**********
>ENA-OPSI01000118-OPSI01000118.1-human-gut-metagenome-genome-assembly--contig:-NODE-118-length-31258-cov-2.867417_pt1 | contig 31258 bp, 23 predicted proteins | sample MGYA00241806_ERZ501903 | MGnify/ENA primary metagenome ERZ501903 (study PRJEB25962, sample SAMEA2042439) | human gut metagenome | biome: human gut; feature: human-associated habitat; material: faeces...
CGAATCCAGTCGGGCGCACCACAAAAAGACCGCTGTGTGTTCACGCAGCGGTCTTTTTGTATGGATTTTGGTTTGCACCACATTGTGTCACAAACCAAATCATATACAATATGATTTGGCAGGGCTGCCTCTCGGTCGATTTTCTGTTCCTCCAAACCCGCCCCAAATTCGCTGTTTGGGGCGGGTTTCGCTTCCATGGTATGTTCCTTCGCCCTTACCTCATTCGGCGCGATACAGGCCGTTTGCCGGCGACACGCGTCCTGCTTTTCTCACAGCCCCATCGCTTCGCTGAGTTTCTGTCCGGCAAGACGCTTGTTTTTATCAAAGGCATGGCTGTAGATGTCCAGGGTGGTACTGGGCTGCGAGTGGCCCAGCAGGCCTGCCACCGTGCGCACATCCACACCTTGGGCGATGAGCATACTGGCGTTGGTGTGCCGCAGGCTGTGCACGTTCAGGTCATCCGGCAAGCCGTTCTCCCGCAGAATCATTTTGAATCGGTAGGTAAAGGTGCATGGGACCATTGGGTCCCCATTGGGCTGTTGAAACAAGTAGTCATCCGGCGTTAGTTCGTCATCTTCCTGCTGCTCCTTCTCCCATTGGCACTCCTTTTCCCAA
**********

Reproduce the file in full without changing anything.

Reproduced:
>ENA-OPSI01000118-OPSI01000118.1-human-gut-metagenome-genome-assembly--contig:-NODE-118-length-31258-cov-2.867417_pt1 | contig 31258 bp, 23 predicted proteins | sample MGYA00241806_ERZ501903 | MGnify/ENA primary metagenome ERZ501903 (study PRJEB25962, sample SAMEA2042439) | human gut metagenome | biome: human gut; feature: human-associated habitat; material: faeces...
CGAATCCAGTCGGGCGCACCACAAAAAGACCGCTGTGTGTTCACGCAGCGGTCTTTTTGTATGGATTTTGGTTTGCACCACATTGTGTCACAAACCAAATCATATACAATATGATTTGGCAGGGCTGCCTCTCGGTCGATTTTCTGTTCCTCCAAACCCGCCCCAAATTCGCTGTTTGGGGCGGGTTTCGCTTCCATGGTATGTTCCTTCGCCCTTACCTCATTCGGCGCGATACAGGCCGTTTGCCGGCGACACGCGTCCTGCTTTTCTCACAGCCCCATCGCTTCGCTGAGTTTCTGTCCGGCAAGACGCTTGTTTTTATCAAAGGCATGGCTGTAGATGTCCAGGGTGGTACTGGGCTGCGAGTGGCCCAGCAGGCCTGCCACCGTGCGCACATCCACACCTTGGGCGATGAGCATACTGGCGTTGGTGTGCCGCAGGCTGTGCACGTTCAGGTCATCCGGCAAGCCGTTCTCCCGCAGAATCATTTTGAATCGGTAGGTAAAGGTGCATGGGACCATTGGGTCCCCATTGGGCTGTTGAAACAAGTAGTCATCCGGCGTTAGTTCGTCATCTTCCTGCTGCTCCTTCTCCCATTGGCACTCCTTTTCCCAA